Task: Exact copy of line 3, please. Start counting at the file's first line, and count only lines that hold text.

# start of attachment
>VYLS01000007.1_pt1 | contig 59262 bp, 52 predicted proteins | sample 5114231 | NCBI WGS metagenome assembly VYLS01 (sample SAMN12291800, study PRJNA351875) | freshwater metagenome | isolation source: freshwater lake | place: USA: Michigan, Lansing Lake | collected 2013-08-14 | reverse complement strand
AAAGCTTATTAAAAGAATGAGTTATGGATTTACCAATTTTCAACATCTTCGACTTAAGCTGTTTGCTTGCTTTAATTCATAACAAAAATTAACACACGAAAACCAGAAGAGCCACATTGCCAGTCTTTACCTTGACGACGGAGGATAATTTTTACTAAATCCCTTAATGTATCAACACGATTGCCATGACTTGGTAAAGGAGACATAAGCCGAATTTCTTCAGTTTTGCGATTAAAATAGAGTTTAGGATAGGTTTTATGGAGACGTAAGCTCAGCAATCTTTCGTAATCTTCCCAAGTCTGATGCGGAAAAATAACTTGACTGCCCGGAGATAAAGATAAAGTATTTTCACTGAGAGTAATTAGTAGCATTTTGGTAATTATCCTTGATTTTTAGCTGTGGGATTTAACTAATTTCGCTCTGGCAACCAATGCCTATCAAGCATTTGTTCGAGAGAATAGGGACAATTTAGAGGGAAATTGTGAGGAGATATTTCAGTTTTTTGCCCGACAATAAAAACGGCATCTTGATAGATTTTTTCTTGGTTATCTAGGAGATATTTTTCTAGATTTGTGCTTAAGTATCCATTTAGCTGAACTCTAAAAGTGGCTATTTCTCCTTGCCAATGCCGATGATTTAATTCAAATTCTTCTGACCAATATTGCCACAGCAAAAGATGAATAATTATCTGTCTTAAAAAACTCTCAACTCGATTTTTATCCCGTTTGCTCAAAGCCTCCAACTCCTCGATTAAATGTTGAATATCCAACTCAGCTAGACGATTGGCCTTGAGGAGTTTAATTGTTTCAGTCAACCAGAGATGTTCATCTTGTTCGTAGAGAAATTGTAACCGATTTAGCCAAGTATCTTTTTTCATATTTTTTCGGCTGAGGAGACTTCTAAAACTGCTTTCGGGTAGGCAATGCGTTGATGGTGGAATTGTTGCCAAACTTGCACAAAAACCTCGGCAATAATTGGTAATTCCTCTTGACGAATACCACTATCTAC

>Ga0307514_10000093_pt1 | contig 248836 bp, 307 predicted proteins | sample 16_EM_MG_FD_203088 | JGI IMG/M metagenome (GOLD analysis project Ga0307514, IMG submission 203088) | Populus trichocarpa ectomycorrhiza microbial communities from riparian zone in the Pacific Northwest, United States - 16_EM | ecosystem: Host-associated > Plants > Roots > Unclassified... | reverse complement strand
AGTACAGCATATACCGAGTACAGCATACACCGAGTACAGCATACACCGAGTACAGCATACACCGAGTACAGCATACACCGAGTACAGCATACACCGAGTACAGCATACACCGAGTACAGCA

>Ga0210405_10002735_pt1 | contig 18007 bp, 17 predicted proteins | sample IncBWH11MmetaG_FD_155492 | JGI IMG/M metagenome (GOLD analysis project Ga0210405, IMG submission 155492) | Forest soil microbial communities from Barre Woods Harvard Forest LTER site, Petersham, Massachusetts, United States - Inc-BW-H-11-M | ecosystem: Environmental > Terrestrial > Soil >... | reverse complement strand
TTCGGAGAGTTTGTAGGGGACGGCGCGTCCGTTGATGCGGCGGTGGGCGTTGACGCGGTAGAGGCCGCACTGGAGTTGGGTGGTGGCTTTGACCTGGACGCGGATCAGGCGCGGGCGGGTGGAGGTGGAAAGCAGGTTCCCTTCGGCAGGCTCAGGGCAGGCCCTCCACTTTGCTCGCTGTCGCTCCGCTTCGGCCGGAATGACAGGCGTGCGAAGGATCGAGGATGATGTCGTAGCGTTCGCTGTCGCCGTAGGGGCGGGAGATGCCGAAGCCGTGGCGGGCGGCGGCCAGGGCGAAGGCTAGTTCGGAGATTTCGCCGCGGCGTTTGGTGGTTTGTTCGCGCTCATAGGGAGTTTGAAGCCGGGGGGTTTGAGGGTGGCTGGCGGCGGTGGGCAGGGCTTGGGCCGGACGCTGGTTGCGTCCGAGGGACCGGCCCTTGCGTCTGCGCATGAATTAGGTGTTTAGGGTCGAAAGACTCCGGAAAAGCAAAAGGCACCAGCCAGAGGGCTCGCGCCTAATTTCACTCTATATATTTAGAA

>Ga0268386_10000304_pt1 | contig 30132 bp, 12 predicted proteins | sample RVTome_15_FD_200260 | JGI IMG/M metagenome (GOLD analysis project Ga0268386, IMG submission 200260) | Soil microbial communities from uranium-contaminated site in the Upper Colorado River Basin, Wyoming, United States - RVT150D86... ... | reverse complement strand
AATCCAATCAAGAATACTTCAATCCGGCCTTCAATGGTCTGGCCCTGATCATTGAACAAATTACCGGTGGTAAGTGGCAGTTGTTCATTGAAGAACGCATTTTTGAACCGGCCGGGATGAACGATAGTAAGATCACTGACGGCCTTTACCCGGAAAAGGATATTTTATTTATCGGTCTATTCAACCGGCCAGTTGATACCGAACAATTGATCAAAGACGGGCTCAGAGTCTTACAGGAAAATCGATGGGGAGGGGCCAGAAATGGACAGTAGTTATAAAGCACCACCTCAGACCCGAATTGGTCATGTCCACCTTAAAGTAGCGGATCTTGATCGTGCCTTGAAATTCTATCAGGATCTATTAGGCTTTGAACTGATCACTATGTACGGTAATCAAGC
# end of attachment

>Ga0307514_10000093_pt1 | contig 248836 bp, 307 predicted proteins | sample 16_EM_MG_FD_203088 | JGI IMG/M metagenome (GOLD analysis project Ga0307514, IMG submission 203088) | Populus trichocarpa ectomycorrhiza microbial communities from riparian zone in the Pacific Northwest, United States - 16_EM | ecosystem: Host-associated > Plants > Roots > Unclassified... | reverse complement strand